Without discussion, and just when residents thought it had stopped, Dushanbe’s mayor has announced a new phase of urban renewal, one that means razing another area of the city’s historic downtown.
Central Dushanbe is a smorgasbord of neoclassical and constructivist architecture dating to the 1930s and 1940s. Only a village when Moscow anointed Dushanbe as the capital of the newly created Tajik Soviet Socialist Republic in 1929, Dushanbe over the next two decades sprouted all the accouterments befitting a republican center: an opera and ballet theater, a Supreme Soviet (now parliament), ministries and a national library. Such structures fulfilled the Soviet mantra “national in form, but socialist in content,” meaning the handsome designs would be adorned with orientalist motifs: arches and eight-pointed stars wrapped around Corinthian columns. This was long before Soviet architecture became synonymous with drab, pre-fabricated concrete edifices.
Many of the buildings in central Dushanbe have been lovingly cared for over the years and are still used. Yet they are disappearing at a clip that is alarming residents, who feel authorities are bent on sweeping away the vestiges of the Soviet era and refashioning the city along the lines of gaudy, oil-rich capitals such as Astana, where bigger equals better. Early this year the constructivist Central Post Office on the city’s main square disappeared. A few years before, the central park and surrounding buildings were ploughed over to make way for a $300-million palace that stands largely empty, and a library, said to be the largest in the region, that has few books and a lot of empty office space.
Last month, Mayor Mahmadsaid Ubaidulloev signed a decree authorizing the destruction of 34 more buildings near the central square, including his own neoclassical office, the adjacent Agricultural Ministry, the prosecutor’s office, the Museum of Musical Instruments, and dozens of solid residential buildings – despite a city-wide housing shortage.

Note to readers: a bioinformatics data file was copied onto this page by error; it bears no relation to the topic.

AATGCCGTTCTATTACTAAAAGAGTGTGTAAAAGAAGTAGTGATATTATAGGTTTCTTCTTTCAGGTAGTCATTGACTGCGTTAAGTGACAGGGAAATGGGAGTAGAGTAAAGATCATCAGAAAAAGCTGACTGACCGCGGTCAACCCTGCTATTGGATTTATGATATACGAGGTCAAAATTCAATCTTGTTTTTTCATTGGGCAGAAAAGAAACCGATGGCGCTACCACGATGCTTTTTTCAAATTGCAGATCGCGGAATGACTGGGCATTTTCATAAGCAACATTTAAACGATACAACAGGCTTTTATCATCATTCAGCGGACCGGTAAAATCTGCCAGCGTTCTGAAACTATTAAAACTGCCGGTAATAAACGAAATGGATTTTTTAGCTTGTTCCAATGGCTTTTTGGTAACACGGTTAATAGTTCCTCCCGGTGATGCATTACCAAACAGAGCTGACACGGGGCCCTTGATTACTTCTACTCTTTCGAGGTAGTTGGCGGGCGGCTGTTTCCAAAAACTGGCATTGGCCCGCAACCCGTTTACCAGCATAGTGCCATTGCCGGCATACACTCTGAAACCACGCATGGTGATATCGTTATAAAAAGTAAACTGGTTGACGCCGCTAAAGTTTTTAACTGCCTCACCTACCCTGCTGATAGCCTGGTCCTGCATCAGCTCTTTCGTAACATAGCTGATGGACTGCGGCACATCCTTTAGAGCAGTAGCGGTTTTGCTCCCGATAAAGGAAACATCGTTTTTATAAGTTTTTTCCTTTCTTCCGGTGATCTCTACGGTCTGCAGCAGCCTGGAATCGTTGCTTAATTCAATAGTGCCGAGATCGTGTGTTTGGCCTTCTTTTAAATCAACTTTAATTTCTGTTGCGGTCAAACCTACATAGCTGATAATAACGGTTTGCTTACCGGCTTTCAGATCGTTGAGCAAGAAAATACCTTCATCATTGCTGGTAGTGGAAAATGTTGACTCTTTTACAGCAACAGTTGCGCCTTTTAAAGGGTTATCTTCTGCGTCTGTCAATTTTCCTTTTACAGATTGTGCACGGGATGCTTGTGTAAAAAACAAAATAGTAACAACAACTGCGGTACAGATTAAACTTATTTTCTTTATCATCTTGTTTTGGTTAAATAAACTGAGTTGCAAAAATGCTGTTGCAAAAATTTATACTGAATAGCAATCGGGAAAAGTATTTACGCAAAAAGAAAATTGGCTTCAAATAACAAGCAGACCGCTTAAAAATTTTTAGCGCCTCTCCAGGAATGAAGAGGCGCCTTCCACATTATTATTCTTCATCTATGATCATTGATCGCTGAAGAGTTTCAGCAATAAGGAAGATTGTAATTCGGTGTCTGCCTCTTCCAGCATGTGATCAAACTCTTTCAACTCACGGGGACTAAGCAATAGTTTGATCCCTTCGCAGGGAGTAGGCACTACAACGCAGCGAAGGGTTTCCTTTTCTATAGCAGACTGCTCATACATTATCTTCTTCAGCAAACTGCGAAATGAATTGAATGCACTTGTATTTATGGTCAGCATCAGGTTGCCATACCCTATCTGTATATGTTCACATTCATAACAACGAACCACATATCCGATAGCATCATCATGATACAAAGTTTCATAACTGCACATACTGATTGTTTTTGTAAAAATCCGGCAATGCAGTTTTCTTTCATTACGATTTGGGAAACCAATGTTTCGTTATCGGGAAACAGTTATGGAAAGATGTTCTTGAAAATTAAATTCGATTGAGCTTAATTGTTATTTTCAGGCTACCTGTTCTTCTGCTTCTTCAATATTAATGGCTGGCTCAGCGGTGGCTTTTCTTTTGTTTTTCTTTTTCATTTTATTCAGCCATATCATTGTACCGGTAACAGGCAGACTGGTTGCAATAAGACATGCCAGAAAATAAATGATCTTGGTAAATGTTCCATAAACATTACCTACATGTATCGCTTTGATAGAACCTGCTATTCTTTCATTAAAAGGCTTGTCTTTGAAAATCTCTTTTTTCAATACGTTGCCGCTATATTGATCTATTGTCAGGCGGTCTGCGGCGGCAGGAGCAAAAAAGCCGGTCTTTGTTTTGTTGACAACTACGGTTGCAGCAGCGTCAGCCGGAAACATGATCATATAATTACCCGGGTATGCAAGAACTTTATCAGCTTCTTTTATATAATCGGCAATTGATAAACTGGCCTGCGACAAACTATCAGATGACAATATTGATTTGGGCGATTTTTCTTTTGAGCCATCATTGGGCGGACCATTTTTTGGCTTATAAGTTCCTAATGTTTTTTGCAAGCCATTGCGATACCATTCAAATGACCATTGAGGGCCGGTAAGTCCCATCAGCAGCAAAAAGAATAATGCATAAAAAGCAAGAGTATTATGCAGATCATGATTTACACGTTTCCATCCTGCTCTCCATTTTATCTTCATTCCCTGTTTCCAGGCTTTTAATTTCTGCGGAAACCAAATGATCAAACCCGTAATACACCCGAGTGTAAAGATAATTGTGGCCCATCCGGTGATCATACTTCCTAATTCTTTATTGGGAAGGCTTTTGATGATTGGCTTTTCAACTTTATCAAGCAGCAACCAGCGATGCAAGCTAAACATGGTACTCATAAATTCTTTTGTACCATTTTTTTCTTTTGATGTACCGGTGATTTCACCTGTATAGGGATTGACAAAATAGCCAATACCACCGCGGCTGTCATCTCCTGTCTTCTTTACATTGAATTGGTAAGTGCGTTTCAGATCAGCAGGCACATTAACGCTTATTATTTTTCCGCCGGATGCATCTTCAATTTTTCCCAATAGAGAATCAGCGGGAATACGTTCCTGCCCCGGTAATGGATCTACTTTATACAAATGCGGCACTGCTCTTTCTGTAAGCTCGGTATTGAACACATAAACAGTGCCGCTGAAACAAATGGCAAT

“The buildings designed by [Soviet] architects attach a very specific color to the city, which makes Dushanbe so different and unique compared to other cities and towns across the globe,” Gafur Shermatov, a historian and author of numerous publications about the architecture of Dushanbe, told EurasiaNet.org. “The city is relatively young, but in the last 80-odd years it has acquired its own inimitable face.”
City officials will not say how much the next phase of development will cost, or specify exactly what will replace the buildings, but residents are suspicious because earlier promises to spare historical monuments have been ignored.
Looking at recent redevelopment projects for hints, many assume the plan will cost hundreds of millions of dollars and will enrich those close to the authorities. But most are afraid to speak up against the powerful mayor.
One businessman explained that “construction is the most profitable business in Tajikistan,” because it is a haven for money laundering and artificial markups. That helps explain why buildings cost twice what they do in some European countries. In downtown apartment blocks, which often lie empty, the finished price for one square meter varies from $3,000 to $3,600, several times higher than similar properties in Bulgaria and Spain.